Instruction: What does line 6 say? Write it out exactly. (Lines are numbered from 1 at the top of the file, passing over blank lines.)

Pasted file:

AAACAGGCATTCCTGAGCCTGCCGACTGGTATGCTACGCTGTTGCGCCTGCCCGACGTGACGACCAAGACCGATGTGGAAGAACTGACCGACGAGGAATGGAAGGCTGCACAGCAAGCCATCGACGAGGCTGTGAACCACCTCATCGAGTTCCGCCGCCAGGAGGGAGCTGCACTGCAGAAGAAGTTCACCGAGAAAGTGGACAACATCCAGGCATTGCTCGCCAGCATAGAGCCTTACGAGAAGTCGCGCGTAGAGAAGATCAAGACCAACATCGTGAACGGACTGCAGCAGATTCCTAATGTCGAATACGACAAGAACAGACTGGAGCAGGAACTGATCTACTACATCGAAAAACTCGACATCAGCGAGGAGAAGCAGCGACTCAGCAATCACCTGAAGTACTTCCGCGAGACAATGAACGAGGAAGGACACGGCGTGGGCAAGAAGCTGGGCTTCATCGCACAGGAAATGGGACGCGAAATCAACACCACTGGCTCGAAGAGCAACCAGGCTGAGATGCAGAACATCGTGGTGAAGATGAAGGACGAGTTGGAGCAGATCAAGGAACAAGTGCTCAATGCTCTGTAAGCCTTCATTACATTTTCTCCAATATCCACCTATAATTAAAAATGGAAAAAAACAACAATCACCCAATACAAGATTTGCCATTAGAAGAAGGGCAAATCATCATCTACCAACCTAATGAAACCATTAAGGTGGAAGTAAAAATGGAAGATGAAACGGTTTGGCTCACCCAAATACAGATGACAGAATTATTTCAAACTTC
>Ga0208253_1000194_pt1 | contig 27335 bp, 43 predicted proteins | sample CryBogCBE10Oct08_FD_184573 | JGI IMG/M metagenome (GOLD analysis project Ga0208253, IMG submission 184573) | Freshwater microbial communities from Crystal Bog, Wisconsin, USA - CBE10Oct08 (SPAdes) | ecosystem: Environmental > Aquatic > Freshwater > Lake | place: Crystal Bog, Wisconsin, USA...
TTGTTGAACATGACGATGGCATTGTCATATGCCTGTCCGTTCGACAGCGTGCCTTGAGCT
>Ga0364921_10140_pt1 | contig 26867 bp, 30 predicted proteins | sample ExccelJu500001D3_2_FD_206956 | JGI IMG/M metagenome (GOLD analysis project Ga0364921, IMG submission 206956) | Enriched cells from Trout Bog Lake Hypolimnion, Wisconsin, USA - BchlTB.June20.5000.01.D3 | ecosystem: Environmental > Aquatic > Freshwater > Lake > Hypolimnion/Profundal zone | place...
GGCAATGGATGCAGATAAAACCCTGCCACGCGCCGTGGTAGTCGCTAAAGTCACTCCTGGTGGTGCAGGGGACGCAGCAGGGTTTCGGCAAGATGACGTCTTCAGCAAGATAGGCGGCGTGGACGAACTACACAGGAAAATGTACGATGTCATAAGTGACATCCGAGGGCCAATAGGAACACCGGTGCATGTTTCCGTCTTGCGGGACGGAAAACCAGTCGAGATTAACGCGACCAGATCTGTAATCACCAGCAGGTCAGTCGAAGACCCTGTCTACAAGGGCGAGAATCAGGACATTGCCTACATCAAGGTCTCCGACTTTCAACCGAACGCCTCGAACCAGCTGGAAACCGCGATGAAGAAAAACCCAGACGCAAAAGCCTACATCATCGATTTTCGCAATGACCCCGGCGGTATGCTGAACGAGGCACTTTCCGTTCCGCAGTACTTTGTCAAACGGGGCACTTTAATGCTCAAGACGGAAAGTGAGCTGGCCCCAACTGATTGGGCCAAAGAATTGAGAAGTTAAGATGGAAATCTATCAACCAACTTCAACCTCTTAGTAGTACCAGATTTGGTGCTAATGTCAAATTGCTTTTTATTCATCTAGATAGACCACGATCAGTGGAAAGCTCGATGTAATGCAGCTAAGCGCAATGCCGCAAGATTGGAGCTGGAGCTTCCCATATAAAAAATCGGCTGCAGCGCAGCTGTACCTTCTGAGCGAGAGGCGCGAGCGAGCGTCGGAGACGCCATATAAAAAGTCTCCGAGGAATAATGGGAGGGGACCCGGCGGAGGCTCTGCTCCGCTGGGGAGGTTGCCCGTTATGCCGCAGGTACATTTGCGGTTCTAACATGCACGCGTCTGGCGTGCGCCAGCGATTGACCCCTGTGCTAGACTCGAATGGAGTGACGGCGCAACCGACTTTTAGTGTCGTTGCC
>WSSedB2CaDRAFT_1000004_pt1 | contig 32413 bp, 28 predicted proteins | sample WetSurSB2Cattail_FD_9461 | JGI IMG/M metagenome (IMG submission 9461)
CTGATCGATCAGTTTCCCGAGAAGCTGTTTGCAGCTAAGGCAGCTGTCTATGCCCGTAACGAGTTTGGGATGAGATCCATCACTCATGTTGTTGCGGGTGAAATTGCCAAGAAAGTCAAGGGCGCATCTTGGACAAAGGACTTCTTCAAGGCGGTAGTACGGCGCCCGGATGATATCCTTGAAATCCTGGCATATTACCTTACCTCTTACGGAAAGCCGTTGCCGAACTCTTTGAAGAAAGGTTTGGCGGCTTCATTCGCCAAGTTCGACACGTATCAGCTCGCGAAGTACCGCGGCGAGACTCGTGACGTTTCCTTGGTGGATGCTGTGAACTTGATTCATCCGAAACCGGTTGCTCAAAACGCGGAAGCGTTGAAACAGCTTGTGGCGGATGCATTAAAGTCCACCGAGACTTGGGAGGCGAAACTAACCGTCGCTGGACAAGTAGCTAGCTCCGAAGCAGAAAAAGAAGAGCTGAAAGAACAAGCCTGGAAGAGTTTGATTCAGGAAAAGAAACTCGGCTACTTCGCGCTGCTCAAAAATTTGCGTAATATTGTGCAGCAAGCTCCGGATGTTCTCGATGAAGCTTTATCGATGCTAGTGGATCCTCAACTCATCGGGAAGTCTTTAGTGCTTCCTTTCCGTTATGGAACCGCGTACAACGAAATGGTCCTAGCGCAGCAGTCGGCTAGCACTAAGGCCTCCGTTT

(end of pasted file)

>WSSedB2CaDRAFT_1000004_pt1 | contig 32413 bp, 28 predicted proteins | sample WetSurSB2Cattail_FD_9461 | JGI IMG/M metagenome (IMG submission 9461)